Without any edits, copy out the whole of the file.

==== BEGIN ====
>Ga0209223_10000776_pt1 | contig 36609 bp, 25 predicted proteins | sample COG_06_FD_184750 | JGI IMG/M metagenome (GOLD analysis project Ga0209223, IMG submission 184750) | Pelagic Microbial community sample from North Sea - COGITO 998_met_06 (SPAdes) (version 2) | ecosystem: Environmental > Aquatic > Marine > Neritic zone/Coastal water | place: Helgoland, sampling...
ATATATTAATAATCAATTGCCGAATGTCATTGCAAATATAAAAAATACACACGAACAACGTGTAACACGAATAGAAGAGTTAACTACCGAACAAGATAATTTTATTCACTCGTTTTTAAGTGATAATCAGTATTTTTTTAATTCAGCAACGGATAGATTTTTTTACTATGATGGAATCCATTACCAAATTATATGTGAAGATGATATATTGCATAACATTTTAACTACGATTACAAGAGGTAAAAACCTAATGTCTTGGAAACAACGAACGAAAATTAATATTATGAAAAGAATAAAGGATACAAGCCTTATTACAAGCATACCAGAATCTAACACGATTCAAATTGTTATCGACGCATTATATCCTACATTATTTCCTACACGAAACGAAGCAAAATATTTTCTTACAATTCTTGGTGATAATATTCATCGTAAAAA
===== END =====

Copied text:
>Ga0209223_10000776_pt1 | contig 36609 bp, 25 predicted proteins | sample COG_06_FD_184750 | JGI IMG/M metagenome (GOLD analysis project Ga0209223, IMG submission 184750) | Pelagic Microbial community sample from North Sea - COGITO 998_met_06 (SPAdes) (version 2) | ecosystem: Environmental > Aquatic > Marine > Neritic zone/Coastal water | place: Helgoland, sampling...
ATATATTAATAATCAATTGCCGAATGTCATTGCAAATATAAAAAATACACACGAACAACGTGTAACACGAATAGAAGAGTTAACTACCGAACAAGATAATTTTATTCACTCGTTTTTAAGTGATAATCAGTATTTTTTTAATTCAGCAACGGATAGATTTTTTTACTATGATGGAATCCATTACCAAATTATATGTGAAGATGATATATTGCATAACATTTTAACTACGATTACAAGAGGTAAAAACCTAATGTCTTGGAAACAACGAACGAAAATTAATATTATGAAAAGAATAAAGGATACAAGCCTTATTACAAGCATACCAGAATCTAACACGATTCAAATTGTTATCGACGCATTATATCCTACATTATTTCCTACACGAAACGAAGCAAAATATTTTCTTACAATTCTTGGTGATAATATTCATCGTAAAAA